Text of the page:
The Ryder Cup careers of European stars Ian Poulter and Lee Westwood appear to be over after it was officially confirmed Sports Resolutions upheld the fines and suspensions handed out to the LIV Golf League players.
Last June marked a sensational time in the men's game with the launch of the LIV Golf Invitational Series at Centurion Club just outside of London.
A number of DP World Tour players - including Ryder Cup heroes Poulter, Westwood, Sergio Garcia and Graeme McDowell - asked for tournament releases to participate in the first mega-money series tournament.
LIV is bankrolled by Saudi Arabia's Public Investment Fund. The wealth fund has already invested more than $2bn into the golf league.
The tournament releases were swiftly denied and players were handed £100,000 fines and banned from three co-sanctioned PGA Tour events.
That decision was 'stayed' pending a private, sports arbitration hearing in London.
On 6 April - the first day of the 2023 Masters - the panel's ruling was made official.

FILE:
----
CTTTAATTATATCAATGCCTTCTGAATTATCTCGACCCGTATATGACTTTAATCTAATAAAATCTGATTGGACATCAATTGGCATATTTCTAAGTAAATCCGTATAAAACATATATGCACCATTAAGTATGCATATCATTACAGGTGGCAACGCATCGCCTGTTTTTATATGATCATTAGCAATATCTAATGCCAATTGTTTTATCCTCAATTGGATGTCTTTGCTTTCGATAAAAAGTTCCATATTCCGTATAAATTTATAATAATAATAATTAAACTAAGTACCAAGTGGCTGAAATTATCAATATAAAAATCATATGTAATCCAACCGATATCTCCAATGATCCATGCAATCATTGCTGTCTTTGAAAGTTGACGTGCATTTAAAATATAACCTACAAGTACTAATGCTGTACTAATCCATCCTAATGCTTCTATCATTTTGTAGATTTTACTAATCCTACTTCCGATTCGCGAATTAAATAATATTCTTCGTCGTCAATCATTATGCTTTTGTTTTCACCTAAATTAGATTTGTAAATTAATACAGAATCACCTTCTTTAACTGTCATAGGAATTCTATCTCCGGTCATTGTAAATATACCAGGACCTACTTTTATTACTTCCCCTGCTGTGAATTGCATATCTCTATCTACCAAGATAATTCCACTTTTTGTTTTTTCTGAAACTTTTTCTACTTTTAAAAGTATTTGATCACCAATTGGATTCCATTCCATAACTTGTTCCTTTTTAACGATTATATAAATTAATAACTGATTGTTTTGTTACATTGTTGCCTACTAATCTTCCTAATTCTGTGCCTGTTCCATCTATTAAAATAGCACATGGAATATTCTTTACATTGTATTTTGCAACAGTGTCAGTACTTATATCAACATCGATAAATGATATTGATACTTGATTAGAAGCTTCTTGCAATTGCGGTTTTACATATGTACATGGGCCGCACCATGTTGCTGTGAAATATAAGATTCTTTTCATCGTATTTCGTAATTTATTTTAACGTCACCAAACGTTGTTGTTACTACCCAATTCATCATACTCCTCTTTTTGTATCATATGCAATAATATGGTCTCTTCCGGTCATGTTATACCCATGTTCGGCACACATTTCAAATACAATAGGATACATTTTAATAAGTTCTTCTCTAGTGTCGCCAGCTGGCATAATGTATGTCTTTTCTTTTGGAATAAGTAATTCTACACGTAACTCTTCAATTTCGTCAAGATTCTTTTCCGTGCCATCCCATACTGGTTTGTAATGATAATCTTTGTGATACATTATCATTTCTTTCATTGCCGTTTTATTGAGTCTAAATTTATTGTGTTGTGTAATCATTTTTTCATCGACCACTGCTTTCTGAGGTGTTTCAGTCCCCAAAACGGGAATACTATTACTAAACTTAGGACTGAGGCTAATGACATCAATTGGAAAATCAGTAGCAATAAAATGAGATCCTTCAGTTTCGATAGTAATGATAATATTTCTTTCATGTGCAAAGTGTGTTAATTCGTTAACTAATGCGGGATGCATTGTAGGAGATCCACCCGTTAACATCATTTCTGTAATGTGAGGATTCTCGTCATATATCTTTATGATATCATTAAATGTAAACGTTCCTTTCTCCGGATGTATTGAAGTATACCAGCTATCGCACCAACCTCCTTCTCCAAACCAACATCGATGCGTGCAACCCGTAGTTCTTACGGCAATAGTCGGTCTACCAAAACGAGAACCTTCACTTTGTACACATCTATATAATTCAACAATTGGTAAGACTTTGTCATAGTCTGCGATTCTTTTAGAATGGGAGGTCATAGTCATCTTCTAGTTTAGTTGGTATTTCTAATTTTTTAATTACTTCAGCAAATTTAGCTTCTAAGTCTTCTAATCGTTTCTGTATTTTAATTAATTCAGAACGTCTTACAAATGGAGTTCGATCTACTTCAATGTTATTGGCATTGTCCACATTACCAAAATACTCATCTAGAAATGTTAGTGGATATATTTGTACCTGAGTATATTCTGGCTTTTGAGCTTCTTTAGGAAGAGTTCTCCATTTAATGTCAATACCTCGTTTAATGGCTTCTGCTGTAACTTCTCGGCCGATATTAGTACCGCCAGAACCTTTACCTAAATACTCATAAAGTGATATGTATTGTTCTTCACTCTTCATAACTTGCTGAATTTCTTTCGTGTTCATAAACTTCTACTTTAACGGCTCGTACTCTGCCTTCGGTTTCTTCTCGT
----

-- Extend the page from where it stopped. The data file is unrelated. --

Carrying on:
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But the arbitrator determined:
- DP World Tour chief executive Keith Pelley "acted entirely reasonably in refusing releases"
- The relevant regulations are lawful and enforceable
- The sanctioned members "committed serious breaches of the Code of Behaviour of the DP World Tour Regulations by playing in [LIV Golf] events despite their release requests having been refused".
- All of the players' challenged therefore failed, their appeals dismissed in their entirety, and the £100,000 fines originally imposed must now be paid within 30 days
A witness statement from Pelley in the hearing quoted the chief executive of the European-based tour as saying:
The original appeal was brought by Poulter, Westwood, Garcia, Adrian Otageui, Justin Harding, Sam Horsfield, Richard Bland, Shaun Norris, Laurie Canter, Wade Ormsby, Patrick Reed, Bernd Wiesberger, Graeme McDowell, Charl Schwartzel, Branden Grace and Martin Kaymer.
Otageui, Garcia, Schwartzel and Grace were the players to withdraw their appeals.
The decision will have a profound impact on the landscape of men's professional golf.
LIV Golf have not officially responded to the judgment.
In a statement, Pelley said:
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